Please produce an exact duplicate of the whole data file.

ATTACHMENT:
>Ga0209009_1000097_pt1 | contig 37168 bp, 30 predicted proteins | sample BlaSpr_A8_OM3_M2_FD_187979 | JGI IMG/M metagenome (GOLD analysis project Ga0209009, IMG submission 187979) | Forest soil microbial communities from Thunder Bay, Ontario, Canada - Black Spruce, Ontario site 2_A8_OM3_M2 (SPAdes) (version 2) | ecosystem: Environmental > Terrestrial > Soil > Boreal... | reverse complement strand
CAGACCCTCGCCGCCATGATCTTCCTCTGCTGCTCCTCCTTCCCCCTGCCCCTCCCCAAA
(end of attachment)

>Ga0209009_1000097_pt1 | contig 37168 bp, 30 predicted proteins | sample BlaSpr_A8_OM3_M2_FD_187979 | JGI IMG/M metagenome (GOLD analysis project Ga0209009, IMG submission 187979) | Forest soil microbial communities from Thunder Bay, Ontario, Canada - Black Spruce, Ontario site 2_A8_OM3_M2 (SPAdes) (version 2) | ecosystem: Environmental > Terrestrial > Soil > Boreal... | reverse complement strand
CAGACCCTCGCCGCCATGATCTTCCTCTGCTGCTCCTCCTTCCCCCTGCCCCTCCCCAAA